Ski touring seeks backcountry panoramas

February 14, 2013


Jade Humble prepares for a day of ski touring at Golden’s Kicking Horse Mountain Resort.

We’re just back from a ski trip to four big B.C. mountains, including Revelstoke Mountain Resort and Fernie Alpine Resort. Here’s the lowdown on one of the best – Kicking Horse Mountain Resort in Golden.

ACCESS: Golden lies 713 kilometres east of Vancouver on Highway 1. For information on Kicking Horse Mountain Resort’s Dawn Patrol, call 1-866-754-5425. For information on Purcell Helicopter Skiing’s heli-ski touring program, visit or call 1-877-435-4754. To view Greg Hill’s exploits, visit

There’s no sound like skis sliding across snow, according to Katie Campbell, a customer-service representative with Purcell Heli-skiing in Golden.

“Ski touring in the stillness of the outdoors in winter is meditative,” she said . ” I cherish the sound of my own breath and the crunch of snow. I’m prepared to walk uphill all day to earn my turns.”

Such sentiments help explain a growing trend among younger skiers in search of new ways to explore the white world.

Campbell remarked that potential ski tourers—including snowboarders equipped with split boards—should be at least moderately fit with intermediate- to high-level snow-sliding skills.

“Ski touring is a small-group activity—usually four or five at most—where you take on the challenge of learning how to move safely in the mountain environment.”

It helps that her home in the Columbia Valley is surrounded by range after range of Rocky and Purcell mountain peaks.

“Touring turns the typical concept of downhill skiing on its head. You’re not chasing any vertical record for descents in a day. It’s the experience of being out there that counts.”

As with any new activity, the question is where to start.

This season, both Purcell Heliskiing and its neighbour, Kicking Horse Mountain Resort, are rolling out innovative new ski-touring programs to meet the demand.

As Campbell pointed out, “Rogers Pass is getting crowded, if you can believe it.”

Although the historic pass in the heart of Glacier National Park, midway between Golden and Revelstoke, has a long-standing reputation for mountaineering, in recent years ski tourers such as Greg “Two-Mill” Hill have begun documenting their exploits on video and posting alluring accounts of the region on the Internet.

In turn, that publicity has fuelled a bonanza of interest in self-supported exploration of Glacier’s snow fields.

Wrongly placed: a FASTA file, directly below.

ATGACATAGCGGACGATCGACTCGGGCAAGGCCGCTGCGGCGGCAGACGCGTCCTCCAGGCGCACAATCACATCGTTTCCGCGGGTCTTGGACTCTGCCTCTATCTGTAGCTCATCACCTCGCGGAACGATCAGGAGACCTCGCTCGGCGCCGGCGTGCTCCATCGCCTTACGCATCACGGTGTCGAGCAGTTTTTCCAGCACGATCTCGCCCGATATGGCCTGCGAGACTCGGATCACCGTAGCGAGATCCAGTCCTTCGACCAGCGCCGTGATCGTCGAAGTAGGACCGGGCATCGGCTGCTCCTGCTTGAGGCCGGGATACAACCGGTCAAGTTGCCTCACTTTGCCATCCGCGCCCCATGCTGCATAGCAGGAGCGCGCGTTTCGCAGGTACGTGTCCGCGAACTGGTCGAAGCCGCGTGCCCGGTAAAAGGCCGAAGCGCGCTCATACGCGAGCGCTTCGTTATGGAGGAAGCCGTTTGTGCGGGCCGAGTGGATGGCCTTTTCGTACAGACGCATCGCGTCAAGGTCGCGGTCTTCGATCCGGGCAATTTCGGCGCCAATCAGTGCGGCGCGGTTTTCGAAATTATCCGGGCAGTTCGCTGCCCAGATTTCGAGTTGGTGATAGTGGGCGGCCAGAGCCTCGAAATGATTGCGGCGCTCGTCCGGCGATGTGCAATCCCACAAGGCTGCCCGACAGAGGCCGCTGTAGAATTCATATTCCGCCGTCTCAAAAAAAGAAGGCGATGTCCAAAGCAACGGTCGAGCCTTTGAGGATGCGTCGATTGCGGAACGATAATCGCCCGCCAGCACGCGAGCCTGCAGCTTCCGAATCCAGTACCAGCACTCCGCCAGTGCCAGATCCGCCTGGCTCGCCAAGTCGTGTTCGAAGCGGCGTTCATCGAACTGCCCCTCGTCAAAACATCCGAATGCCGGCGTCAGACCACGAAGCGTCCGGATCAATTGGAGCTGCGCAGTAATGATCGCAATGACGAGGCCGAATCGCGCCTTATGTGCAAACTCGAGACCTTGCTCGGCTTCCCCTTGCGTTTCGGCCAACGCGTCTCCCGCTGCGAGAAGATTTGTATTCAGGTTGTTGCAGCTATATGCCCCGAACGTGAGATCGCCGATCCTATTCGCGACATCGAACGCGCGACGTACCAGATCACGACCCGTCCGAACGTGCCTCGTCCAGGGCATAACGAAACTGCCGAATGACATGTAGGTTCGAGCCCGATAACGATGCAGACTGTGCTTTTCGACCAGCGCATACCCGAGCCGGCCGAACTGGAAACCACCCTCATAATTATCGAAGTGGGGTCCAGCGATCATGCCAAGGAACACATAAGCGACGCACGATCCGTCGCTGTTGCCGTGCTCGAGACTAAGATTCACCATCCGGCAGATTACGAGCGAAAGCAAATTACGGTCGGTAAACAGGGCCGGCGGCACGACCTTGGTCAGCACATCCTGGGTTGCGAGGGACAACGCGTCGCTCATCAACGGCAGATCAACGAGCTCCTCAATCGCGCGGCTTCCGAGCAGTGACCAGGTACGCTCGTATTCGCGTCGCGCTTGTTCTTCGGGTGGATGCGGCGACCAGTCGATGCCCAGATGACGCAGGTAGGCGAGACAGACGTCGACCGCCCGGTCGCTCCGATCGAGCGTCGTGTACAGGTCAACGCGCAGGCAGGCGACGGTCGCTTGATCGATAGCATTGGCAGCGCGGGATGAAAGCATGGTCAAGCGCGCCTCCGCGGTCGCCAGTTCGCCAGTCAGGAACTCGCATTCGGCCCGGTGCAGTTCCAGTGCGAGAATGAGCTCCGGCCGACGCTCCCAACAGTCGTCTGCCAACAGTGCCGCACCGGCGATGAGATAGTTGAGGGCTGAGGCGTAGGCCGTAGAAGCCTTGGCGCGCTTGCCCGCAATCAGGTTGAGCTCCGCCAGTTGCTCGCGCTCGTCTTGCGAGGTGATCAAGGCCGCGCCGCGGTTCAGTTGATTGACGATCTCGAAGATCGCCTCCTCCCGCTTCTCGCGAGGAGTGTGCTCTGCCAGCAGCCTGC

To do so is to share in a tradition established by Swiss guides who settled in Golden at the invitation of the Canadian Pacific Railway more than a century ago. Former Swiss national ski team racer Rudi Gertsch, who launched Purcell Helicopter Skiing in the 1970s, is one of the more recent arrivals.

A day of helicopter skiing is expensive. For example, Purcell Heli-skiing charges between $709 and $849 for three- or five-run packages.

Because heli-ski touring only requires one or two drop-offs and pickups, the cost is more affordable, varying from $375 to $550, though that doesn’t include equipment rental.

When cutting tracks through the dry, fluffy powder found in B.C.’s Interior, wider-than-average skis are a must. These help trekkers glide across rather than sink knee-deep in what locals, such as Kicking Horse’s mountain host, John Parry, refer to as “hero snow”.

On fat skis or a snowboard, the feeling is akin to floating in eiderdown.

When it comes to a resort with as much open terrain as Kicking Horse, and where conditions can easily change from blue skies to a whiteout, the most sensible approach is to team up with a knowledgeable local like Parry. Upon retirement seven years ago, he and his wife moved west, from Quebec to Golden.

One look at the former phys ed teacher’s ruddy complexion confirms his claim of spending as much as a hundred days a year on snow.

Each morning, KHMR Mountain Hosts like Parry gather visitors in front of the resort’s Big Mountain Centre, gauge the group’s ability level, and then lead them onto the nearby gondola for a 20-minute ascent to the top of Dogtooth Ridge.

From that aerie, views stretch out across adjacent ranges stacked in rows like static waves. Ropes helpfully define the limits beyond which skiers and snowboarders venture at their peril.

One look at the vastness of the patrolled and avalanche-controlled terrain reveals enough in-bounds opportunities to satisfy all but the most vagabond spirits.

To see beyond the boundaries into an untracked wilderness rife with endless possibilities is to understand the allure of ski touring.

If would-be adventurers are undeterred by the potential dangers of exploring the backcountry on their own, guides at Kicking Horse have decided this season to offer courses in ski touring.

Over the span of a day’s outing, the Dawn Patrol program educates small groups in how to ski big mountains.

Specifically designed to teach first-time tourers how to cross steep terrain, training takes place in the expert-rated back bowls accessed from the top of the appropriately named Stairway to Heaven chair lift.

Thanks to a partnership with several ski and snowboard manufacturers, as part of the $449 group package, up to five participants are outfitted with the latest backcountry gear featuring reverse-camber technology, as well as the entire kit of avalanche bells and whistles, shovels and probes.

As informed and choosy as one might be in the backcountry, when it comes to assessing danger, there’s no way to eliminate the risk factor outright.

One can only manage the danger within acceptable limits, a fact worth keeping in mind constantly in the beckoning silence, whether you’re a newbie or a seasoned pro.

Original Article
Text CR Jack Christie
Photo CR Louise Christie